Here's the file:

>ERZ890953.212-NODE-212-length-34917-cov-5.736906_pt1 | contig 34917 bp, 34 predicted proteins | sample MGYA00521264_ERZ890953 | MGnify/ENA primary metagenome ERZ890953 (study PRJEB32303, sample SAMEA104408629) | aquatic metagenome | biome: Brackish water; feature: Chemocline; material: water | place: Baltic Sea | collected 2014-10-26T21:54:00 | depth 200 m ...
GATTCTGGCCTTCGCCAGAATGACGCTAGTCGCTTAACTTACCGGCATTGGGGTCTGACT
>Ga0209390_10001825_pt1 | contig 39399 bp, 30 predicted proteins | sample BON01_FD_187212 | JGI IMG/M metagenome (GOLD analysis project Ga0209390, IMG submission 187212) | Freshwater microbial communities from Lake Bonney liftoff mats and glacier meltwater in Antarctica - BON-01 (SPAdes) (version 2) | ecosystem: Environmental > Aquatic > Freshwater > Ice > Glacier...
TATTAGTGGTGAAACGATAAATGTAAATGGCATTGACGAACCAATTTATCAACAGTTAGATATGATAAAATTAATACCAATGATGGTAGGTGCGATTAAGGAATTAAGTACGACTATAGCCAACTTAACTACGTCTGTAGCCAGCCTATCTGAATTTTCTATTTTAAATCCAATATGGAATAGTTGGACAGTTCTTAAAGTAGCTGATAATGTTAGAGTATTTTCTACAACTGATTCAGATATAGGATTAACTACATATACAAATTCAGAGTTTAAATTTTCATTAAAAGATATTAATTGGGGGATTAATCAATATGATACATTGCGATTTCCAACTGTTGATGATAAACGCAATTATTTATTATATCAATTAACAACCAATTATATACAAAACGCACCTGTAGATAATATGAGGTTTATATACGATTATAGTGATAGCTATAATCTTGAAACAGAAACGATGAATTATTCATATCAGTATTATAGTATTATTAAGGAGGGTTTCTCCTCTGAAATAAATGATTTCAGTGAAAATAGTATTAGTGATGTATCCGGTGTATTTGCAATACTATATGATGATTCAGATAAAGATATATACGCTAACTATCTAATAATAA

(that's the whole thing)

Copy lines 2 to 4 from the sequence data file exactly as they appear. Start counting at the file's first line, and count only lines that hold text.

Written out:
GATTCTGGCCTTCGCCAGAATGACGCTAGTCGCTTAACTTACCGGCATTGGGGTCTGACT
>Ga0209390_10001825_pt1 | contig 39399 bp, 30 predicted proteins | sample BON01_FD_187212 | JGI IMG/M metagenome (GOLD analysis project Ga0209390, IMG submission 187212) | Freshwater microbial communities from Lake Bonney liftoff mats and glacier meltwater in Antarctica - BON-01 (SPAdes) (version 2) | ecosystem: Environmental > Aquatic > Freshwater > Ice > Glacier...
TATTAGTGGTGAAACGATAAATGTAAATGGCATTGACGAACCAATTTATCAACAGTTAGATATGATAAAATTAATACCAATGATGGTAGGTGCGATTAAGGAATTAAGTACGACTATAGCCAACTTAACTACGTCTGTAGCCAGCCTATCTGAATTTTCTATTTTAAATCCAATATGGAATAGTTGGACAGTTCTTAAAGTAGCTGATAATGTTAGAGTATTTTCTACAACTGATTCAGATATAGGATTAACTACATATACAAATTCAGAGTTTAAATTTTCATTAAAAGATATTAATTGGGGGATTAATCAATATGATACATTGCGATTTCCAACTGTTGATGATAAACGCAATTATTTATTATATCAATTAACAACCAATTATATACAAAACGCACCTGTAGATAATATGAGGTTTATATACGATTATAGTGATAGCTATAATCTTGAAACAGAAACGATGAATTATTCATATCAGTATTATAGTATTATTAAGGAGGGTTTCTCCTCTGAAATAAATGATTTCAGTGAAAATAGTATTAGTGATGTATCCGGTGTATTTGCAATACTATATGATGATTCAGATAAAGATATATACGCTAACTATCTAATAATAA